Lucero: They Treated Me Like an Individual, Not a Criminal

The narrative so often heard about group homes suggests that staff are cold-hearted and rules are rigid, leaving the teenagers who live there feeling like they have no freedom and no voice. But that’s not always what foster youth placed in group homes experience.

“It just seemed more like a place where teenagers can actually rehabilitate, rather than just be contained somewhere like a criminal,” Lucero said.

Lucero’s story encourages us to look past the child who might be acting up, talking back or not wanting to engage–to look underneath the damage. Lucero admits she was a tough kid, but watching her now, in her early twenties, soon to graduate from the University of Southern California, you would never know it.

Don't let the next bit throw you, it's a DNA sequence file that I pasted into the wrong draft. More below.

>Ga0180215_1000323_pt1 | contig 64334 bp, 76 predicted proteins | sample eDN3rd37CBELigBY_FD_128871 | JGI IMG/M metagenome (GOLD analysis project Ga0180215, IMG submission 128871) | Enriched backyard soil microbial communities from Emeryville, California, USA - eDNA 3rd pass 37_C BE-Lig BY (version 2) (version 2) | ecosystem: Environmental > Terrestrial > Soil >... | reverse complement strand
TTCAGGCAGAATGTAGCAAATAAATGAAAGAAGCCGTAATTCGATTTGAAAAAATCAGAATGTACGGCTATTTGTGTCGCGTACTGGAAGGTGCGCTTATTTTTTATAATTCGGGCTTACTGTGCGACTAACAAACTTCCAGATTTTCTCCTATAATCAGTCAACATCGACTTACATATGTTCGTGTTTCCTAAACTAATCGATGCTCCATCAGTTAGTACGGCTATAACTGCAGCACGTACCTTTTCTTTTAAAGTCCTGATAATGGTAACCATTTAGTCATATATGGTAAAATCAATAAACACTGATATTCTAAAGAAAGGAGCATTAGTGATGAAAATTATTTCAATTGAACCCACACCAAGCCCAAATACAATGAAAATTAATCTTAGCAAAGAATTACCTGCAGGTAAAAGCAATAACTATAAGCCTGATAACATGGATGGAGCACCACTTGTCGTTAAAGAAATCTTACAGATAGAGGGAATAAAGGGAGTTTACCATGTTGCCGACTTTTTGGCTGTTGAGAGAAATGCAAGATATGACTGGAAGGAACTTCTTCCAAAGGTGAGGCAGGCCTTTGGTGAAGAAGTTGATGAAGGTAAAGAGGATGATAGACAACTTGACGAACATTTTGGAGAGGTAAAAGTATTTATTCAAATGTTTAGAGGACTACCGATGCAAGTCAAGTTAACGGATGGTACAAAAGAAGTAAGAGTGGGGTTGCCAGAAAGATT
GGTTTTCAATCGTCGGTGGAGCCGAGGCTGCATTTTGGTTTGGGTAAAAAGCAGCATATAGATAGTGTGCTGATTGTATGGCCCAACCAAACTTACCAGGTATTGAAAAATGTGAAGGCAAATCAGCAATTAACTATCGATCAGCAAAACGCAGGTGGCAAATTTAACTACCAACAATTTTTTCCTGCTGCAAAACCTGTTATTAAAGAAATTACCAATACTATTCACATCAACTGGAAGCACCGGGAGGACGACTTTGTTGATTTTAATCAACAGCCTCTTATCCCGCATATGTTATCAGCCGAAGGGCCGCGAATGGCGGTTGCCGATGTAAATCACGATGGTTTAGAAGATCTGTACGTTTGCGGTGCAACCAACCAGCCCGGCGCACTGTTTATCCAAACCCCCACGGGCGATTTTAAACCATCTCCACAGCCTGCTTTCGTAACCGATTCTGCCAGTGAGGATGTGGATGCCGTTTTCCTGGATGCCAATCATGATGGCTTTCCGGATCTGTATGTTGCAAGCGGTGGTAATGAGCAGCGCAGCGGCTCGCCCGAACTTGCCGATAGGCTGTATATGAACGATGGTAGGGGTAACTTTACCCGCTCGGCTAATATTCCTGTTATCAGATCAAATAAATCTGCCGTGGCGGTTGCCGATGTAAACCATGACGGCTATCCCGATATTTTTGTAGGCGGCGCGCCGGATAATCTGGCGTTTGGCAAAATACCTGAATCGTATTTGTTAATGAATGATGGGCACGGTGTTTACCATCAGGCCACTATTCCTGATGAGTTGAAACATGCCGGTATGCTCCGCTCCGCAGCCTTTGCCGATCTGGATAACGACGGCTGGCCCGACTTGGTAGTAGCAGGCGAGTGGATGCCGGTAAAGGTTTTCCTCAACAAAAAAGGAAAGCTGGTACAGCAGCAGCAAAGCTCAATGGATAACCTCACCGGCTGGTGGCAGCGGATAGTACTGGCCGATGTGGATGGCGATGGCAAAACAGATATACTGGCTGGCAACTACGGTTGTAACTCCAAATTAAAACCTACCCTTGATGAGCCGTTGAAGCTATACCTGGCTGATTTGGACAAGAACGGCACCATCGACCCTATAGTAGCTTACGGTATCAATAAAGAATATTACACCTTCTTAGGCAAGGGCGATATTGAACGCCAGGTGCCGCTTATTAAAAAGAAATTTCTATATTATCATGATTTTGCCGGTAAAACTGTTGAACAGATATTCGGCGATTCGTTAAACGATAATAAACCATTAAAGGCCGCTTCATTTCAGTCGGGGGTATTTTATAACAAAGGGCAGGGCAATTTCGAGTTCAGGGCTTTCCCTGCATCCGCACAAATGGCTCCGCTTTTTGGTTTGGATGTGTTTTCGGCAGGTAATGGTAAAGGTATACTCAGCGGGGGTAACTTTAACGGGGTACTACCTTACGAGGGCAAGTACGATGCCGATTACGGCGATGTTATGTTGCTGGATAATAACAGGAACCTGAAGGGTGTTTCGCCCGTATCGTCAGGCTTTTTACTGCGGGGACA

This is her story:

This video was produced by The Storyboard Project, an online documentary web-series created by Mira Zimet and Eric Weintraub.

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Mira Zimet
About Mira Zimet 10 Articles
Mira Zimet is an award-winning educational and documentary filmmaker. She has been producing videos for almost twenty years. Recently, she launched The Storyboard Project to give foster youth transitioning into adulthood the opportunity to tell their story using a visual medium. You can learn more at http://thestoryboardproject.com. Follow her on twitter @SPBYourStory.

1 Comment

  1. Thank you for sharing your story. It should be required viewing for management and staff of group homes. Not everyone received the blessing you did.

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